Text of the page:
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Materials 2020, 13(2), 369; https://doi.org/10.3390/ma13020369

Article
Effect of Annealing on the Interface and Mechanical Properties of Cu-Al-Cu Laminated Composite Prepared with Cold Rolling
by Xing Fu 1,2, Rui Wang 1,2, Qingfeng Zhu 2, Ping Wang 2 and Yubo Zuo 2,*
1
School of Materials Science and Engineering, Northeastern University, Shenyang 110819, China
2
Key Laboratory of Electromagnetic Processing of Materials, Ministry of Education, Northeastern University, Shenyang 110819, China
*
Author to whom correspondence should be addressed.
Received: 19 November 2019 / Accepted: 9 January 2020 / Published: 13 January 2020

Abstract

:
Cu-Al-Cu laminated composite was prepared with cold roll bonding process and annealing was carried out to study the phase evolution during the annealing process and its effect on the mechanical properties of the composite. The experimental results showed that after annealing the brittle intermetallics in the interface mainly includes Al4Cu9, AlCu and Al2Cu. With the increase of annealing temperature, the tensile strength of the composite decreases and the elongation shows a different variation which increases at the beginning and then decreases after a critical point. This phenomenon is related to the evolution of intermetallic compounds in the interface of the composite. It was also found that the crack source of the tensile sample is in the interface and delamination appeared at high annealing temperature (450 °C).
Keywords:
Cu/Al/Cu laminated composite; interface; intermetallics; tensile strength; elongation

1. Introduction

Cu/Al clad laminated composites have been successfully utilized in the fields of electrical and electronic components, coins and decorative materials, due to their advantages associated with high conductivity, low density, good surface performance and price competitiveness over copper and copper alloys [1,2,3]. A Cu/Al clad laminated composite can reduce up to 50% in weight in comparison to equivalent electrical and thermal conductivity of some copper alloys and, the cost can be reduced by 30–50% compared with copper [4]. With both weight reduction and cost saving, Cu/Al clad laminated composite has the ability to replace Cu and Cu alloys in many fields. The research work on the Cu/Al clad laminated composite is still a hot topic and has attracted the interest of many investigators and engineers. Studies on the diffusion bonding, friction-stir welding, hot rolling and cold rolling [3,4,5,6,7] to prepare Cu/Al clad laminated composite have been extensively carried out. Cold rolling has proven to be a successful method to produce Cu/Al clad laminated composites due to the controlled intermetallics layer. Reduction ratio [8] is one of the key parameters for the cold roll bonding process and reduction of 60% of a single pass is usually needed for successful bonding. Asymmetrical cold rolling [9,10] was further developed to produce Cu/Al clad laminated composites with better bonding effect. It was shown that asymmetrical cold rolling provides a remarkable cross shear stress, contributing to the good bonding of the composite. However, a high mismatch speed ratio can reduce the interface bonding strength due to the decrease of rolling force [11]. For the cold rolled Cu/Al clad laminated composites, annealing is needed to soften the material and control the intermetallics layer for the application or further deformation. During the annealing process there will be a brittle CuxAly intermetallics layer in the interface due to the mutual diffusion of Cu and Al [12]. However, the formation of brittle CuxAly intermetallic compound at elevated temperature could deteriorate the mechanical and electrical reliability of Cu/Al clad composites. Interfacial structure and properties of Cu/Al clad composites have been studied by many investigators [13,14,15]. Sasaki [16] found that there are continuous intermetallic phases of Al2Cu, AlCu and Al4Cu9 formed at the Cu/Al interface and drawing after annealing results in the formation of ultra-fine copper grains with an approximate diameter of 200 nm near the newly created Cu/Al interface. Hwang et al. [3] and Bellido et al. [12] found that the Cu/Al interface is a three-layer structure including Al2Cu, AlCu + Al3Cu4 and Al4Cu9. The effect of annealing on the intermetallic phases was also extensively investigated and it was concluded that the thickness of the intermetallics layer increases with increasing annealing temperature, prolonging the annealing time. The mechanical properties of laminated composites was also studied and it was found that the yield strength of the laminated composites follows the law of mixtures [17,18]. However, the effect of interfacial intermetallics on the mechanical properties and further plastic deformation of Cu/Al clad composites fabricated by cold rolling is still under i0nvestigation and the corresponding literature is still limited. In the present work, the Cu/Al/Cu sandwich composites were prepared with cold roll bonding process. The annealing process was carried out to study the evolution of intermetallics during the annealing process, its effect on the mechanical properties and further deformation of the annealed composite.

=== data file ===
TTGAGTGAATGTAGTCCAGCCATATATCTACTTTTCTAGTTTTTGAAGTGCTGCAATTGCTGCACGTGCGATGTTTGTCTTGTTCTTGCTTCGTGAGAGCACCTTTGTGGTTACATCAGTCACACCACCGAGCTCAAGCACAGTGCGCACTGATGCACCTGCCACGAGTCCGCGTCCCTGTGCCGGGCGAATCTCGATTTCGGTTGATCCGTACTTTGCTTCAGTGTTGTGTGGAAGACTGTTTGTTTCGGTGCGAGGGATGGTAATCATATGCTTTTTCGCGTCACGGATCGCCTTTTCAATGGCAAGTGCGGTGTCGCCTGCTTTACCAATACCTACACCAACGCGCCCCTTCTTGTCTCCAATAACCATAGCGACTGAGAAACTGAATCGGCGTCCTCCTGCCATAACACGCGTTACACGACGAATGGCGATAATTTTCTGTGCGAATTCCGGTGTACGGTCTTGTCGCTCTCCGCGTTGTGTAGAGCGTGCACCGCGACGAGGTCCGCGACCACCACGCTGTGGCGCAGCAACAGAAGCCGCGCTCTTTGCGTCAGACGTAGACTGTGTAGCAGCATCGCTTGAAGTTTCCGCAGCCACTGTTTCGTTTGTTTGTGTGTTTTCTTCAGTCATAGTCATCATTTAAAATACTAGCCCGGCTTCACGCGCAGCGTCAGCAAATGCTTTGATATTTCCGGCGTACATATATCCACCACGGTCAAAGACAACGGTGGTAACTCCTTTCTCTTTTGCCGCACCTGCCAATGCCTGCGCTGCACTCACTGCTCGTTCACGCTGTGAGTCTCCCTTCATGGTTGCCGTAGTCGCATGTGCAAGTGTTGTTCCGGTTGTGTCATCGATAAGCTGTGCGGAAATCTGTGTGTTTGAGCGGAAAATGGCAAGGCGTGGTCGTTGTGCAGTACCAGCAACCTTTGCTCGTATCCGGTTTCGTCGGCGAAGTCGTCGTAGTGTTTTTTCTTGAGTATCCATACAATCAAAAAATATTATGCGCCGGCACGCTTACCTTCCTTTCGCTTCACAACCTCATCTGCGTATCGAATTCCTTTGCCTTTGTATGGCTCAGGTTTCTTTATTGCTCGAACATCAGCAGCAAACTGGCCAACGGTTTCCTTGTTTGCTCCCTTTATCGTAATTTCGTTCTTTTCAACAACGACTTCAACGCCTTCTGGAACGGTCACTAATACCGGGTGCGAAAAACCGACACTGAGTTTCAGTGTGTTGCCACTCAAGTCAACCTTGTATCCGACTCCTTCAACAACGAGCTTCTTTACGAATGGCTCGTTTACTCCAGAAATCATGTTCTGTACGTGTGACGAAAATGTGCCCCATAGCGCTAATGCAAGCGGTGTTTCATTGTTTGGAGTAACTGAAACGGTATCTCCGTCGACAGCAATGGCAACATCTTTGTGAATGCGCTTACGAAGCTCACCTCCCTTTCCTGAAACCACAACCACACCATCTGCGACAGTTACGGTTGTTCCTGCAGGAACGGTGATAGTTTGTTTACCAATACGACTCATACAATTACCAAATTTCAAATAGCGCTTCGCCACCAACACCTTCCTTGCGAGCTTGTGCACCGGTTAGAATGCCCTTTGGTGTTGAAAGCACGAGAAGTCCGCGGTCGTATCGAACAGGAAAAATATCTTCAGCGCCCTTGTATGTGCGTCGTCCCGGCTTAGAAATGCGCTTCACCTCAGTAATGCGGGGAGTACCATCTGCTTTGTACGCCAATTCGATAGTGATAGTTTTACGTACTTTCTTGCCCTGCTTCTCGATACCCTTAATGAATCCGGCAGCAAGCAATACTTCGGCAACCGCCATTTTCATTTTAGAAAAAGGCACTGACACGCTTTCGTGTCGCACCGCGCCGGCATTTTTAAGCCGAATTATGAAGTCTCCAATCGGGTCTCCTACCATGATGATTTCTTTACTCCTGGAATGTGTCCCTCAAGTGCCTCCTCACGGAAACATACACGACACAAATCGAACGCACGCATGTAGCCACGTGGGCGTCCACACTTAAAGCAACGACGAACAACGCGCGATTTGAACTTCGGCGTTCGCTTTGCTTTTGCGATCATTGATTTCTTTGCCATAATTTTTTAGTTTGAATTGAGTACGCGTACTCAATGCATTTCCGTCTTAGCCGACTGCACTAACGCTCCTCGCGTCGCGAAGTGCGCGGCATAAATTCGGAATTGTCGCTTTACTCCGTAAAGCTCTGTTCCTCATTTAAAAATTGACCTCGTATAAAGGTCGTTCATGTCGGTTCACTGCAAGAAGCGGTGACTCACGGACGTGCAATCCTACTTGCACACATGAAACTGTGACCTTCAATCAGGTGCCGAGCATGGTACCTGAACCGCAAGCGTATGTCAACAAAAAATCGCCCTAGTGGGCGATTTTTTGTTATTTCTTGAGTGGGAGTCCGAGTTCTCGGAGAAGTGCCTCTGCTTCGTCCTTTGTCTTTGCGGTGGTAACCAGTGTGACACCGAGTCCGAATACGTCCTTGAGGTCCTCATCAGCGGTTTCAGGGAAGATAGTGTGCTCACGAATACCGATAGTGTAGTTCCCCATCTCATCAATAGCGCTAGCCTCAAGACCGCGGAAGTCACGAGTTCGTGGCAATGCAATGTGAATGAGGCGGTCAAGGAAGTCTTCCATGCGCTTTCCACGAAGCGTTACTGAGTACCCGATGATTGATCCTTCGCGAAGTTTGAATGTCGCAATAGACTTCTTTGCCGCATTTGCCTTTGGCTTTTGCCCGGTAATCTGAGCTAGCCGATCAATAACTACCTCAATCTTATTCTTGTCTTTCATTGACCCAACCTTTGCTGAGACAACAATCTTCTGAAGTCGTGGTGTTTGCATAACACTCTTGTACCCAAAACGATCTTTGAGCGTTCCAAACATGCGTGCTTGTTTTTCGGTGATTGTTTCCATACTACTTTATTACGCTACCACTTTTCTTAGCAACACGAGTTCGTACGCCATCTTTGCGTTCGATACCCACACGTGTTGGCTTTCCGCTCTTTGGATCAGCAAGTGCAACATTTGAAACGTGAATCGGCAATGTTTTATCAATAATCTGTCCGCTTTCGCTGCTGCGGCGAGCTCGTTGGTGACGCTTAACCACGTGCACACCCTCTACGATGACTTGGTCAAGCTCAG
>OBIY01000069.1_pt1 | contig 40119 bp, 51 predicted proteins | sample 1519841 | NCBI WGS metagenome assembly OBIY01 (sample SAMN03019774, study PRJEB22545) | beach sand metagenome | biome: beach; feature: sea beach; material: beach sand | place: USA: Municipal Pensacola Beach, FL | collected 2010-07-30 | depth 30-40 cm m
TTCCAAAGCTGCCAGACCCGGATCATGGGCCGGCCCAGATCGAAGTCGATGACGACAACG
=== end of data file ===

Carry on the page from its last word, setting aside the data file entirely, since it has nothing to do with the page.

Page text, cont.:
2. Experimental Procedure

Commercial aluminum alloy AA 1060 and pure copper (99.95%) sheets were used as components of the laminated alloys. The initial thicknesses of Cu and Al sheets are 1 mm and 2 mm, respectively. They were cut into specimens with 60 mm in width and 300 mm in length. After surface treatment (brushing and degreasing), Cu-Al-Cu sandwich sheet materials were subjected to cold roll bonding with different reduction ratios ranging between 40% and 80% to prepare Cu/Al/Cu clad sandwich composites. Figure 1a shows the schematic illustration of cold roll bonding process. The as-rolled laminates (with reduction of 80%, final thickness 0.8 mm) were annealed at 200, 250, 300, 325, 350, 400 and 450 °C, respectively, for 60 min in a resistance furnace with Ar protection. Then the annealed composite was further rolled to 0.4 mm with 3 passes. Peel strength of the laminated composite was measured using the peel test [19]. Peel test was performed using SHIMADZU tensile testing machine with a crosshead speed of 5 mm/min. Average peel strength (average load/bond width, N/mm) was used as the peel strength. The dimension of sample for peel test is width 10 mm and length 100 mm. Figure 1b shows the schematic illustration of the peel test.